Never miss a great news story!
Get instant notifications from Economic Times
AllowNot now


You can switch off notifications anytime using browser settings.
11,895.4523.35
Stock Analysis, IPO, Mutual Funds, Bonds & More

Zinc to zoom on infra and rail projects

Green added that the current prices of zinc were ruling at $2200 per tonne.

, ET Bureau|
Updated: Sep 05, 2019, 01.42 PM IST
0Comments
BCCL
zinc-bccl
Crop trials for the use of zinccoated urea have been done by the Indian Council for Agricultural Research and Indo Gulf.

Commodity Summary
MCX

ZINC
Infrastructure projects, fertiliser units and the railways will be the main drivers of demand for zinc in India, according to a senior executive of International Zinc Association (IZA). In India, the price of zinc is at a five-month low in tandem with falling global prices, due to the US-China trade war.

Andrew Green, executive director of IZA, told ET that despite the ongoing trade war, zinc’s fundamentals are robust. “Fundamentals of zinc are quite good, looking at the deficit of zinc supply. If you look at the LME (London Metal Exchange), stocks are relatively low, which possibly suggest zinc price should be much higher than where they are now,” Green said.

The trade war creates artificial situation where you have lower price because of the consumer index being down and the fear of what’s going to happen. This has led to the weakening of prices, he said.

Green added that the current prices of zinc were ruling at $2200 per tonne, which market intelligence reports believe could go from a low of $ 2,500 per tonne to $ 3,200 per tonne.

The closure of Century mine in Australia and Lisheen mine in Ireland and lower production in Glencore’s mine will support prices, said Green.

Electric vehicles, automobiles, infrastructure projects, consumer durables, renewable energy, dry cell batteries and zinc fertilisers will be the growth drivers for zinc in India, he said.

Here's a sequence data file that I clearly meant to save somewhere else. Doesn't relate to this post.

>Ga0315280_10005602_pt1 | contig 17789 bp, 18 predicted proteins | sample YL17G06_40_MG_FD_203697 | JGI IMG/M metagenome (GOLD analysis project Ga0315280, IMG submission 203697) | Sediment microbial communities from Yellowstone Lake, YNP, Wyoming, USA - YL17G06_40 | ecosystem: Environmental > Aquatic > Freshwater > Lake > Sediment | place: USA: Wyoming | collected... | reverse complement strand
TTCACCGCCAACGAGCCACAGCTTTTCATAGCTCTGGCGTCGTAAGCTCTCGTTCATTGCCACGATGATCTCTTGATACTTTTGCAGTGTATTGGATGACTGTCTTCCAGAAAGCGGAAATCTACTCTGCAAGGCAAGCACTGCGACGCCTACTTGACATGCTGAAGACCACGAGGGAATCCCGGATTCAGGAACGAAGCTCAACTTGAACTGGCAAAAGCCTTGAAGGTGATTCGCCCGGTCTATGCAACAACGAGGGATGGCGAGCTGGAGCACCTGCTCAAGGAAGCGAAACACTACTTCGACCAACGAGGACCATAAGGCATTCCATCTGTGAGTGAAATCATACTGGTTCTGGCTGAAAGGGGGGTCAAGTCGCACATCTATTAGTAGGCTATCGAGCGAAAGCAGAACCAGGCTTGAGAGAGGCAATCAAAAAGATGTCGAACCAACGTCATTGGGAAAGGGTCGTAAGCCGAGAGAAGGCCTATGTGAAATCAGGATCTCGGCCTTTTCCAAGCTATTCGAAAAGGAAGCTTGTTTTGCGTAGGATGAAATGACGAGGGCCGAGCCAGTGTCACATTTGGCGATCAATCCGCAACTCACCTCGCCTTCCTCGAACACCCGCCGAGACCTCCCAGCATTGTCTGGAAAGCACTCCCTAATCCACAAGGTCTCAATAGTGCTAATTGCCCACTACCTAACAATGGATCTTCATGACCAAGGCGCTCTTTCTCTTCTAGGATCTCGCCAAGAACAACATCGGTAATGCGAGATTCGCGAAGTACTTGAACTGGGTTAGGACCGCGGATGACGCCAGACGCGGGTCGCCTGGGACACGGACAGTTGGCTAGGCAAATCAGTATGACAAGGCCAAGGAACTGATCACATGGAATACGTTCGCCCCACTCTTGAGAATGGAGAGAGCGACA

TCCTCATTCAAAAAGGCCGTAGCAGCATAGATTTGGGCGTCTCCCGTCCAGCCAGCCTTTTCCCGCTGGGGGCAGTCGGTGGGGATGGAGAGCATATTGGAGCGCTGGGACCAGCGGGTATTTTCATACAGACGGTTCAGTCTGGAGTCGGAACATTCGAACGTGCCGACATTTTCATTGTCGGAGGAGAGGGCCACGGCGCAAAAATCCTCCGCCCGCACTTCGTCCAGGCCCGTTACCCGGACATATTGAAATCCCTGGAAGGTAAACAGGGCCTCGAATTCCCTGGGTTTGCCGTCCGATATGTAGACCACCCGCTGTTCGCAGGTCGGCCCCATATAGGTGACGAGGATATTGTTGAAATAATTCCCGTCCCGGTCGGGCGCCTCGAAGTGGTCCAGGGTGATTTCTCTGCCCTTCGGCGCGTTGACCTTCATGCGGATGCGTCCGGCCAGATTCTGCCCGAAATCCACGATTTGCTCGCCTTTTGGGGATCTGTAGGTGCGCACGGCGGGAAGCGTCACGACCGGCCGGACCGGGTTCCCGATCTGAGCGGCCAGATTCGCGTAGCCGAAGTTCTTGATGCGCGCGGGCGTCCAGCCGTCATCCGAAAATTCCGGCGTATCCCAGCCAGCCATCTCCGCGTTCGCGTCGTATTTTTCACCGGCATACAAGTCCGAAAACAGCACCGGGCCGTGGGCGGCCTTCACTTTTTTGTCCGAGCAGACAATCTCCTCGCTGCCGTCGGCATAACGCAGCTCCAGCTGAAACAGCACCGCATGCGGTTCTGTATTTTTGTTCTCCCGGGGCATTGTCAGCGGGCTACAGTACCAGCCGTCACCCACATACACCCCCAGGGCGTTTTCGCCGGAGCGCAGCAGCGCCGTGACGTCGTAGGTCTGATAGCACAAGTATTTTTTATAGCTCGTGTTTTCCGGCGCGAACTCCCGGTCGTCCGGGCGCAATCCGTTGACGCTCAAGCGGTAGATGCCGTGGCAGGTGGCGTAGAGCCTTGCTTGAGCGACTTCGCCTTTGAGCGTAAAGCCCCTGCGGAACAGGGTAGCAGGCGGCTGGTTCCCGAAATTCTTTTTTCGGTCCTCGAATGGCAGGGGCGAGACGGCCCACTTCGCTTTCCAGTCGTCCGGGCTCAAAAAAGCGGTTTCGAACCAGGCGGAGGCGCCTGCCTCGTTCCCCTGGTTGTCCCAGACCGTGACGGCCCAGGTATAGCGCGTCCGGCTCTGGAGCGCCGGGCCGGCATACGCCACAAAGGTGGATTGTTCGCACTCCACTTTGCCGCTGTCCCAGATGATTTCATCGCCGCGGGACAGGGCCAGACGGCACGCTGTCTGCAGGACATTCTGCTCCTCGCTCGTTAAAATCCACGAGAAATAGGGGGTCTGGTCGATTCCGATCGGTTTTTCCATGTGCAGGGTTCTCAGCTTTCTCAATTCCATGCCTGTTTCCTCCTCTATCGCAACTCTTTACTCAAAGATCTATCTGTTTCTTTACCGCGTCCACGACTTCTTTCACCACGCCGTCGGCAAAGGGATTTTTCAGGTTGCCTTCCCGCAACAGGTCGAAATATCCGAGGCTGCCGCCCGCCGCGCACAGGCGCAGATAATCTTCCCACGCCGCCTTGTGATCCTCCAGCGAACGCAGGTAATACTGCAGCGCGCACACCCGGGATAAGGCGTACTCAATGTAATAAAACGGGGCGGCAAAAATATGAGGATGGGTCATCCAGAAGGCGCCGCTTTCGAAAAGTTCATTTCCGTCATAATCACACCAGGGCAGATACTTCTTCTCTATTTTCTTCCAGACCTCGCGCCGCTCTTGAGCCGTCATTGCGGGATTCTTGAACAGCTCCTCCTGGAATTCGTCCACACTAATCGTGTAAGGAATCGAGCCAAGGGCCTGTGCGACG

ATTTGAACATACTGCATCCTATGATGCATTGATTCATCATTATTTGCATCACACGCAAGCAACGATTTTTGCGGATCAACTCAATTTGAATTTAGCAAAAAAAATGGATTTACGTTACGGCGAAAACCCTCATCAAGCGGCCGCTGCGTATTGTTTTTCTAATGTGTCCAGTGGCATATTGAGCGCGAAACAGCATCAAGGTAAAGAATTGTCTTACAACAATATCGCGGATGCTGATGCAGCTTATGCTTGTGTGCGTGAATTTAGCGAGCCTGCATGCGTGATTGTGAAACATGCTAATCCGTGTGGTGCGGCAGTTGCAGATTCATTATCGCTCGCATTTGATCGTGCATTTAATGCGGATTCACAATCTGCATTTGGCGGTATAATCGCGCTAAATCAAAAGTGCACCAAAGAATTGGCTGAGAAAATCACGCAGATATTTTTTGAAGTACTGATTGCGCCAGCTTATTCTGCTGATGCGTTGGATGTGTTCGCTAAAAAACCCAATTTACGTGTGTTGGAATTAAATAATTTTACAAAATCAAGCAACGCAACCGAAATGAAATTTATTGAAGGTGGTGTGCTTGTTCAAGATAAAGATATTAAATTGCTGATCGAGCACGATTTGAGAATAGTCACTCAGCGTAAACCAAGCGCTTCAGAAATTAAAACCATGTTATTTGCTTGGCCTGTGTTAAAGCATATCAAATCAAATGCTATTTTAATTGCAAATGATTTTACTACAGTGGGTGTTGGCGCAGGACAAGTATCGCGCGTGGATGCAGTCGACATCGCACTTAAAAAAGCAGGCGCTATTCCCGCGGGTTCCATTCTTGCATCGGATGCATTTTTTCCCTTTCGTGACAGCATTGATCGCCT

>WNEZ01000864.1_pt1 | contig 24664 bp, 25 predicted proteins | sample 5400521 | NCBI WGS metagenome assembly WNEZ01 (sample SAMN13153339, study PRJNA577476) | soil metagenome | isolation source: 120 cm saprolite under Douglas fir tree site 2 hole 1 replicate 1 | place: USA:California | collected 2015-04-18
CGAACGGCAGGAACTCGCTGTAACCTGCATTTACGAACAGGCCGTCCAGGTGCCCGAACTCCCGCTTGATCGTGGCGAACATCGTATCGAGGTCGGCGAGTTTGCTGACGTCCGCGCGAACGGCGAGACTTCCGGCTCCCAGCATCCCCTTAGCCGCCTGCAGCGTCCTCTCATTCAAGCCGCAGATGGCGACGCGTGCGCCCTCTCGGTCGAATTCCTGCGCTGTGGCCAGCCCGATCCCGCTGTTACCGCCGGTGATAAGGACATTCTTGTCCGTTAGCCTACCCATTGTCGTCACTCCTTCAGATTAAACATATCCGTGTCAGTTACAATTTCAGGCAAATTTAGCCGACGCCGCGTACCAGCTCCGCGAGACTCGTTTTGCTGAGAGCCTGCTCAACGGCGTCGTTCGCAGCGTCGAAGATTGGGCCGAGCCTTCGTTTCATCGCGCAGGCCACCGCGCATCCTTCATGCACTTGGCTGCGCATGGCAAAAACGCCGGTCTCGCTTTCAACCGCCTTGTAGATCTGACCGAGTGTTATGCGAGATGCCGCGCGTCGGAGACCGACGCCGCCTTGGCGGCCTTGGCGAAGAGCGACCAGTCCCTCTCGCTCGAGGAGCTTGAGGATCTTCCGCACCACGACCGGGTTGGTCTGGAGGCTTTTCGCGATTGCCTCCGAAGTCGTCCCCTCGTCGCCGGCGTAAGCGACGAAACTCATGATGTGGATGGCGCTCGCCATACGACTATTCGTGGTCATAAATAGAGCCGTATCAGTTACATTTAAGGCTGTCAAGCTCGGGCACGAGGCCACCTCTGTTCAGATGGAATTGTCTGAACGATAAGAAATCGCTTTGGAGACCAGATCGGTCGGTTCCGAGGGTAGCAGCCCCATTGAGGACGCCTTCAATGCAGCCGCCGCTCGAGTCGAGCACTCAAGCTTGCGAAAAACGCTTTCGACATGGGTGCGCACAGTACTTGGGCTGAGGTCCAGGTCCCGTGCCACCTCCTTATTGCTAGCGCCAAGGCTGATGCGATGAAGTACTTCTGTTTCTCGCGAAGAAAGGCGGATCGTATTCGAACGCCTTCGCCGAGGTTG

According to Green, galvanised electric vehicle and automobiles will increase safety, decrease weight and increase fuel efficiency. He added that they have observed 200 per cent growth in consumption of zinc in fertilisers in the last 7-8 years. “In India, 45 per cent of the soil is deficient in zinc. We are exploring if we can add zinc sulphate with neem urea,” Green said.

Crop trials for the use of zinc-coated urea have been done by the Indian Council for Agricultural Research (ICAR) and Indo Gulf.

India consumes over 850,000-900,000 tonnes of zinc each year, with annual growth rate of 7-8 per cent, according to the industry. The global consumption is 13 million tonnes per year, with China, US and Europe being the major market.

Green said the demand for zinc will also come from the railways, which is likely to use zinc-coated rails. Atmospheric corrosion is a big challenge for the railways which has a network of about 200,000 km. “Ideally, these rail tracks, which are made of steel, should last for 10-12 years, but because of corrosion they last only for 3-4 years, which is a huge loss. IZA has transferred technology to Indian Railways to increase service life of the tracks by two to three times than the ordinary life,” Green said.

The IZA will be organizing an International Galvanizing Conference in Delhi stating on September 19 where Green said , international experts, zinc manufacturers, galvanizers, first and end users of galvanized products, including industry executives from railways, highway authorities, architects and design consultants would come.

Also Read

Hindustan Zinc privatisation plan back on the table

Hindustan Zinc receives its first European patent

Base metals: Copper, nickel, zinc futures up on spot demand

Commodity outlook: Buy gold, silver; sell copper, lead and zinc

Comments
Add Your Comments
Commenting feature is disabled in your country/region.
Download The Economic Times Business News App for the Latest News in Business, Sensex, Stock Market Updates & More.

Other useful Links


Follow us on


Download et app


Copyright © 2019 Bennett, Coleman & Co. Ltd. All rights reserved. For reprint rights: Times Syndication Service